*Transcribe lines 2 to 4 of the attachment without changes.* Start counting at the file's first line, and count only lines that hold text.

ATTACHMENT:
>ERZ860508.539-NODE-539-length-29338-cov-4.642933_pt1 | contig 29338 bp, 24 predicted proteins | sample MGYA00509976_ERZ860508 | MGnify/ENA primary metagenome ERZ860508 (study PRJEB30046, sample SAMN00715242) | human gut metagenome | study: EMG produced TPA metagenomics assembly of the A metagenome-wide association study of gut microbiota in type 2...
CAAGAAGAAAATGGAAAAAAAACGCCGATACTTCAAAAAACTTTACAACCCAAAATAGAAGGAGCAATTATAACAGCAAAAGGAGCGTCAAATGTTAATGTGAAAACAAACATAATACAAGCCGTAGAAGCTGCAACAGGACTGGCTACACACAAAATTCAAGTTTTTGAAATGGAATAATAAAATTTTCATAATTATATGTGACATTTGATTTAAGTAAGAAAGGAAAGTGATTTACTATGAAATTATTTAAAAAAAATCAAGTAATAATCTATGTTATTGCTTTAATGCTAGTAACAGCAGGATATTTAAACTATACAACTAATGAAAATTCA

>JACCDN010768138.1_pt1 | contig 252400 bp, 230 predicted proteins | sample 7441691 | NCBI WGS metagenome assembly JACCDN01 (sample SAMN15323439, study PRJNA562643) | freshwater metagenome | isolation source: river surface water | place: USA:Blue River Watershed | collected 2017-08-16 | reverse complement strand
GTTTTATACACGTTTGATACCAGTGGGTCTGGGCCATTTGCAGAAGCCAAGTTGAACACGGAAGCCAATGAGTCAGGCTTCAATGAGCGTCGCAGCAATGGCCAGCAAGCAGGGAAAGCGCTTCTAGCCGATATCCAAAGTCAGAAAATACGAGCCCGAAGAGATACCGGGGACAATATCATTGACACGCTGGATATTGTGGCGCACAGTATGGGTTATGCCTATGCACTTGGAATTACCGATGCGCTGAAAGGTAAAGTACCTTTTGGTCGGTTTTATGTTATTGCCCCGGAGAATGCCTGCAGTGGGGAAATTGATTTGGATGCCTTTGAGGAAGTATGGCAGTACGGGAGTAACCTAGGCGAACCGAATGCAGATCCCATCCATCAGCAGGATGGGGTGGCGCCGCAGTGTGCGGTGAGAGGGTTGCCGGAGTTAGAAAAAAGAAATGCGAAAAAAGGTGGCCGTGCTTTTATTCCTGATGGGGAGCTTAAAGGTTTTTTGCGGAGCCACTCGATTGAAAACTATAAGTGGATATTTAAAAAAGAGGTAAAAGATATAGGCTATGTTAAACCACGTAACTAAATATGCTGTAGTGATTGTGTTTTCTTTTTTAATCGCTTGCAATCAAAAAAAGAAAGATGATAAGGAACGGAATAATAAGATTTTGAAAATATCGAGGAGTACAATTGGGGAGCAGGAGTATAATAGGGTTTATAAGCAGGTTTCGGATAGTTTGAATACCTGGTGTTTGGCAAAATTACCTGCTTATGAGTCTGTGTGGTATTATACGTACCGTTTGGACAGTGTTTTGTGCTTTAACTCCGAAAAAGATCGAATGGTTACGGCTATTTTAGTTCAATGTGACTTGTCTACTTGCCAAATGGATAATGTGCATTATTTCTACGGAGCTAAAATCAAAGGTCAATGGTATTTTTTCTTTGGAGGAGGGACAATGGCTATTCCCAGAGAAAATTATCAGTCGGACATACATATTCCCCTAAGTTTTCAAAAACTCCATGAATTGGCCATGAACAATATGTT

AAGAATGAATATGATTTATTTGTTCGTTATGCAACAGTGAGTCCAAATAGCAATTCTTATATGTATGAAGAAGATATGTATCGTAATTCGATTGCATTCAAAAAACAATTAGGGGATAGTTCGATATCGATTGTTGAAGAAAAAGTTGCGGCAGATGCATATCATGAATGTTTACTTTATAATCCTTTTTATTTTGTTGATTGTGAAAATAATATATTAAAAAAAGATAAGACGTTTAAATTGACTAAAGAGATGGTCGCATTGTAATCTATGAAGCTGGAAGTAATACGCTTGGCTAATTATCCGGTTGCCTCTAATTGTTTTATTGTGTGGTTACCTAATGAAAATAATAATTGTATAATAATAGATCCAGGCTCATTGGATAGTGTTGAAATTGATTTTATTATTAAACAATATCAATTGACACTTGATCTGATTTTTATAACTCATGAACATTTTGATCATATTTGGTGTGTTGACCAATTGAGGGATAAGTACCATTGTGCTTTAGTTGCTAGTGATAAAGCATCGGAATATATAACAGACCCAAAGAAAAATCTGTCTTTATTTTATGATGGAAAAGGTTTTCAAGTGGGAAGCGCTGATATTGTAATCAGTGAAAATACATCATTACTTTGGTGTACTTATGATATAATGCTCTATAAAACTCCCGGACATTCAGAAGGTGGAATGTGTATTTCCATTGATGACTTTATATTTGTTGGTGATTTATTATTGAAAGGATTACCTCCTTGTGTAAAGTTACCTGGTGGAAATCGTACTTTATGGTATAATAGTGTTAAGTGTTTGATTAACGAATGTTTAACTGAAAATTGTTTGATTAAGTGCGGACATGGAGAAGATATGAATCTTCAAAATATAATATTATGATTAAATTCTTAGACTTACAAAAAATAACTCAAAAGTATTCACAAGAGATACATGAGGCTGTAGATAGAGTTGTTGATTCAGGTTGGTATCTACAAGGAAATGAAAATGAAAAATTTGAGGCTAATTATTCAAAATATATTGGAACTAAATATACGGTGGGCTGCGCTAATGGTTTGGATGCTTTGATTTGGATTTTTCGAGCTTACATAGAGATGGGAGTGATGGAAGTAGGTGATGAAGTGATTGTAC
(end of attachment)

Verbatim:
CAAGAAGAAAATGGAAAAAAAACGCCGATACTTCAAAAAACTTTACAACCCAAAATAGAAGGAGCAATTATAACAGCAAAAGGAGCGTCAAATGTTAATGTGAAAACAAACATAATACAAGCCGTAGAAGCTGCAACAGGACTGGCTACACACAAAATTCAAGTTTTTGAAATGGAATAATAAAATTTTCATAATTATATGTGACATTTGATTTAAGTAAGAAAGGAAAGTGATTTACTATGAAATTATTTAAAAAAAATCAAGTAATAATCTATGTTATTGCTTTAATGCTAGTAACAGCAGGATATTTAAACTATACAACTAATGAAAATTCA

>JACCDN010768138.1_pt1 | contig 252400 bp, 230 predicted proteins | sample 7441691 | NCBI WGS metagenome assembly JACCDN01 (sample SAMN15323439, study PRJNA562643) | freshwater metagenome | isolation source: river surface water | place: USA:Blue River Watershed | collected 2017-08-16 | reverse complement strand
GTTTTATACACGTTTGATACCAGTGGGTCTGGGCCATTTGCAGAAGCCAAGTTGAACACGGAAGCCAATGAGTCAGGCTTCAATGAGCGTCGCAGCAATGGCCAGCAAGCAGGGAAAGCGCTTCTAGCCGATATCCAAAGTCAGAAAATACGAGCCCGAAGAGATACCGGGGACAATATCATTGACACGCTGGATATTGTGGCGCACAGTATGGGTTATGCCTATGCACTTGGAATTACCGATGCGCTGAAAGGTAAAGTACCTTTTGGTCGGTTTTATGTTATTGCCCCGGAGAATGCCTGCAGTGGGGAAATTGATTTGGATGCCTTTGAGGAAGTATGGCAGTACGGGAGTAACCTAGGCGAACCGAATGCAGATCCCATCCATCAGCAGGATGGGGTGGCGCCGCAGTGTGCGGTGAGAGGGTTGCCGGAGTTAGAAAAAAGAAATGCGAAAAAAGGTGGCCGTGCTTTTATTCCTGATGGGGAGCTTAAAGGTTTTTTGCGGAGCCACTCGATTGAAAACTATAAGTGGATATTTAAAAAAGAGGTAAAAGATATAGGCTATGTTAAACCACGTAACTAAATATGCTGTAGTGATTGTGTTTTCTTTTTTAATCGCTTGCAATCAAAAAAAGAAAGATGATAAGGAACGGAATAATAAGATTTTGAAAATATCGAGGAGTACAATTGGGGAGCAGGAGTATAATAGGGTTTATAAGCAGGTTTCGGATAGTTTGAATACCTGGTGTTTGGCAAAATTACCTGCTTATGAGTCTGTGTGGTATTATACGTACCGTTTGGACAGTGTTTTGTGCTTTAACTCCGAAAAAGATCGAATGGTTACGGCTATTTTAGTTCAATGTGACTTGTCTACTTGCCAAATGGATAATGTGCATTATTTCTACGGAGCTAAAATCAAAGGTCAATGGTATTTTTTCTTTGGAGGAGGGACAATGGCTATTCCCAGAGAAAATTATCAGTCGGACATACATATTCCCCTAAGTTTTCAAAAACTCCATGAATTGGCCATGAACAATATGTT